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10th SA AIDS Conference: Ending AIDS amid pandemics

Written by Nompilo Gwala

South Africa hosted its 10th SA AIDS Conference this week and this year’s theme is ‘Ending AIDS amid Pandemics’.

This year marks 40 years since the first recorded cases of Acquired Immune Deficiency Syndrome (AIDS), caused by the Human Immunodeficiency Virus (HIV) was recorded in June 5, 1981. According to Morbidity and Mortality Weekly Report five men, who were all homosexual, had been diagnosed with an unusual lung infection known as Pneumocystis carinii pneumonia (PCP) and two of them had died. This was the beginning of the AIDs pandemic that is still with us.

“Before the global pandemic started, we knew the problems of our health system. Post-2020, a lot of countries have struggled,” said activist and writer Mark Heywood.

The start of the COVID-19 pandemic caused major disruption to healthcare services. The number of deaths from COVID-19 continues to rise globally. The interruption of diversion of resources and overburden healthcare system had severe collateral effects on existing public health programmes.

AIDS in the time of COVID-19

“Key resource used for HIV were rapidly redirected to control COVID-19. PR machines used for HIV viral load testing enabled tested of SARS COV 2 PCR testing,” said Professor Salim Abdool Karim, Director of CAPRISA.

When the global pandemic began the impact on HIV services was of particular concern but regardless of the improvement in HIV testing, HIV prevention, and treatment, HIV and AIDS remains one of the leading causes of death. To date, 37,6 million people globally were living with HIV in 2020. 1,5 million people became newly infected with HIV and 690 000 people died from AIDS-related illnesses in 2020.

The COVID-19 measures, such as lockdowns, put limited access to health-care services that threaten broader public health goals. It was reported in Gauteng that eleven thousand people had not been able to collect their medicines during the early stages of the hard lockdown in 2020.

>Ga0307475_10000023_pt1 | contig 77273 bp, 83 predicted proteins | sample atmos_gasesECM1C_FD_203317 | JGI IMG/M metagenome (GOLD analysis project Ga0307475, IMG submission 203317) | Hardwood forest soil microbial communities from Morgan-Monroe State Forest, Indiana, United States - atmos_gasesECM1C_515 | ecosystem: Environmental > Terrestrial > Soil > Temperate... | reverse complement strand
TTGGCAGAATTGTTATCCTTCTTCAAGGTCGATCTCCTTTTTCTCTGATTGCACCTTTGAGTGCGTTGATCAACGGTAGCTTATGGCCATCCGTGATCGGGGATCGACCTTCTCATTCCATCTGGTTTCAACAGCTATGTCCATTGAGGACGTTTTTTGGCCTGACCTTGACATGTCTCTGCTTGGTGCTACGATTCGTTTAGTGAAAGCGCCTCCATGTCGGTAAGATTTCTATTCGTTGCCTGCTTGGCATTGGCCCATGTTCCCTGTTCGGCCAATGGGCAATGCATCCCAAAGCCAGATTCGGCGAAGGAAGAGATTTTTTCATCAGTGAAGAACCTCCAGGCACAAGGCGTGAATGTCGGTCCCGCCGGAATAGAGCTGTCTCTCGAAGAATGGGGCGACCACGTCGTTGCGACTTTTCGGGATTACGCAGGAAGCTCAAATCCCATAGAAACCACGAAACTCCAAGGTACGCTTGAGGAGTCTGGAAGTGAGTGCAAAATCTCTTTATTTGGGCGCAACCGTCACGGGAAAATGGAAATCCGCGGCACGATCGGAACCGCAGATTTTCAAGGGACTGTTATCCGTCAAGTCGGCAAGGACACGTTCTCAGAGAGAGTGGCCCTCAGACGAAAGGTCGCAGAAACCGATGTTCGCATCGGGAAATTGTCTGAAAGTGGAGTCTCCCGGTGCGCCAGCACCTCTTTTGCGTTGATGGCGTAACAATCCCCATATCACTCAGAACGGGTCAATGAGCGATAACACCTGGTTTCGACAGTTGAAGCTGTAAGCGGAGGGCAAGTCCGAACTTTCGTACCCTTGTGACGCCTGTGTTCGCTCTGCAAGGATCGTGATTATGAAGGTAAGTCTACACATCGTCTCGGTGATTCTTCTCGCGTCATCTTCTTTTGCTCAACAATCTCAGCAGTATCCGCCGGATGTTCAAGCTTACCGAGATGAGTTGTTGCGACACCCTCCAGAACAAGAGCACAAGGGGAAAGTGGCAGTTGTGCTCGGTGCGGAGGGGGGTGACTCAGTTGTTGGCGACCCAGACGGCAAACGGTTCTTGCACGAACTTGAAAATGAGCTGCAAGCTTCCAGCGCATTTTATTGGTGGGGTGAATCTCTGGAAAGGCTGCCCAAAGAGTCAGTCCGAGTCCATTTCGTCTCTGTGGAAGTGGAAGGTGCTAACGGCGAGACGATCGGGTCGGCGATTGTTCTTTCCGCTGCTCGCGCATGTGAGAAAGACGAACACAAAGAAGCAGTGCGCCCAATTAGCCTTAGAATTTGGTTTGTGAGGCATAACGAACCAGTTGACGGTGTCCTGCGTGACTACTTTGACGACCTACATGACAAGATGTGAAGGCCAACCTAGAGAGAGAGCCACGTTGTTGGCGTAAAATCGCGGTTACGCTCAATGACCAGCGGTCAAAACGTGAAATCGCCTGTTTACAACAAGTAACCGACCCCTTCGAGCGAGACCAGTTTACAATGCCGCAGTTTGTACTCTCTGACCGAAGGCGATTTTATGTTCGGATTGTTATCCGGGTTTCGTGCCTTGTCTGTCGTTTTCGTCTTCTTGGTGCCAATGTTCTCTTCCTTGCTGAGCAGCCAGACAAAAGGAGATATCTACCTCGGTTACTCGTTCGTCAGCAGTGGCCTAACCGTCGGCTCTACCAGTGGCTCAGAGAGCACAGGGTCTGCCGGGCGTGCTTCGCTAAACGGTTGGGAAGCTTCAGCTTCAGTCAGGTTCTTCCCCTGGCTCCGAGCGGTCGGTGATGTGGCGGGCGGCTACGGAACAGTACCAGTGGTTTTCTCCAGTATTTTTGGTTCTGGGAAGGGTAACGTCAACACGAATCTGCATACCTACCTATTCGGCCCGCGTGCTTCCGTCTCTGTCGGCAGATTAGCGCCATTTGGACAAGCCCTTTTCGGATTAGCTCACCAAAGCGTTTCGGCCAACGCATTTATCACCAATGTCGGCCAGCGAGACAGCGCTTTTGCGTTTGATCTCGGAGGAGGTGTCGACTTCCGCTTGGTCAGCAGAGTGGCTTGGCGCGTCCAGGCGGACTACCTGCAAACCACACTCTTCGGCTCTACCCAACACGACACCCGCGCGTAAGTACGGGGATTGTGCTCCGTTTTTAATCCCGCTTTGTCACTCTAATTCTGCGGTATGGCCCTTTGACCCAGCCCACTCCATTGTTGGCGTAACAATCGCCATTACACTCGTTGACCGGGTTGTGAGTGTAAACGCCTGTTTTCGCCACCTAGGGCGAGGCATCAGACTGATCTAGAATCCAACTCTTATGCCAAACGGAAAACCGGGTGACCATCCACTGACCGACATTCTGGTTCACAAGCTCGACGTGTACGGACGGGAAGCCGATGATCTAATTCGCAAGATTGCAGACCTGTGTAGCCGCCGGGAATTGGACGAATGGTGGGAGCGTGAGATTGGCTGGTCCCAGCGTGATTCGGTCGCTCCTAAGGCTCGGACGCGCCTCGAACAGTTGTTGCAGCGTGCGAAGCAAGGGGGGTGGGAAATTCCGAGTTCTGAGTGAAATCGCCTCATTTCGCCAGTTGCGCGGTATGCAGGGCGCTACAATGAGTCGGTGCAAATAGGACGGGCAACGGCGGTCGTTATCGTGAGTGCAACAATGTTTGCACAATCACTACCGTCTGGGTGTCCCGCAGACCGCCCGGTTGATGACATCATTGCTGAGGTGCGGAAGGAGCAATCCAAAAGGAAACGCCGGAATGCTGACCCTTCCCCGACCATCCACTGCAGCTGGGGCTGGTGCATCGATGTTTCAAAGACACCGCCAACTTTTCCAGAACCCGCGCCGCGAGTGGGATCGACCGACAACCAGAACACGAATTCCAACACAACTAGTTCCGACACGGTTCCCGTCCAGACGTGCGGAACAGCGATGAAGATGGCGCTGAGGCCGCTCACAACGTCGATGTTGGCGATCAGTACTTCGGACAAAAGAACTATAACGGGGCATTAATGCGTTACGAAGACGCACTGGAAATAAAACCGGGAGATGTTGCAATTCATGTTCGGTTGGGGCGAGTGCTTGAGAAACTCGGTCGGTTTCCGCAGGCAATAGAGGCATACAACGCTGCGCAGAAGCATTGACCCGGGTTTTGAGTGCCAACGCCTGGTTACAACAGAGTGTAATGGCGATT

AIDS medication in the COVID-19 lockdown

“During lockdown patients couldn’t come because of transport. Facilities were open but there was just no transport for patients,’ said Dr Zukiswa Pinini, Chief Director of HIV and AIDS and sexually transmitted infections (STIs) at National Department of Health.

Patients can sign up for programmes such as Central Chronic Medicines Dispensing and Distribution (CCMD), which allows patients to collect medication at private pharmacies closer to their homes, at the government’s expense.

The First Lady of South Africa, Dr Tshepo Motsepe emphasised that it was important to ‘shine the spotlight on HIV’. She added that COVID-19 had disrupted HIV and tuberculosis (TB) services, hospitals became packed and the country lost too many health care workers but despite all, HIV technology was helping decrease the epidemic.

HIV diagnosis and anxiety during COVID-19

For many South Africans living with HIV, the COVID-19 pandemic has created anxiety. Nelisiwe Ngubane who was diagnosed with HIV in 2019, during the COVID-19 outbreak, shared how navigating the journey of living with HIV while fighting a pandemic has been for her.

“When I first find out I was HIV positive I was in denial, I told myself ‘it can’t be me’. We were aware of COVID-19 and so my healthcare provider emphasised that I get on medication because of COVID-19,” said Ngubane.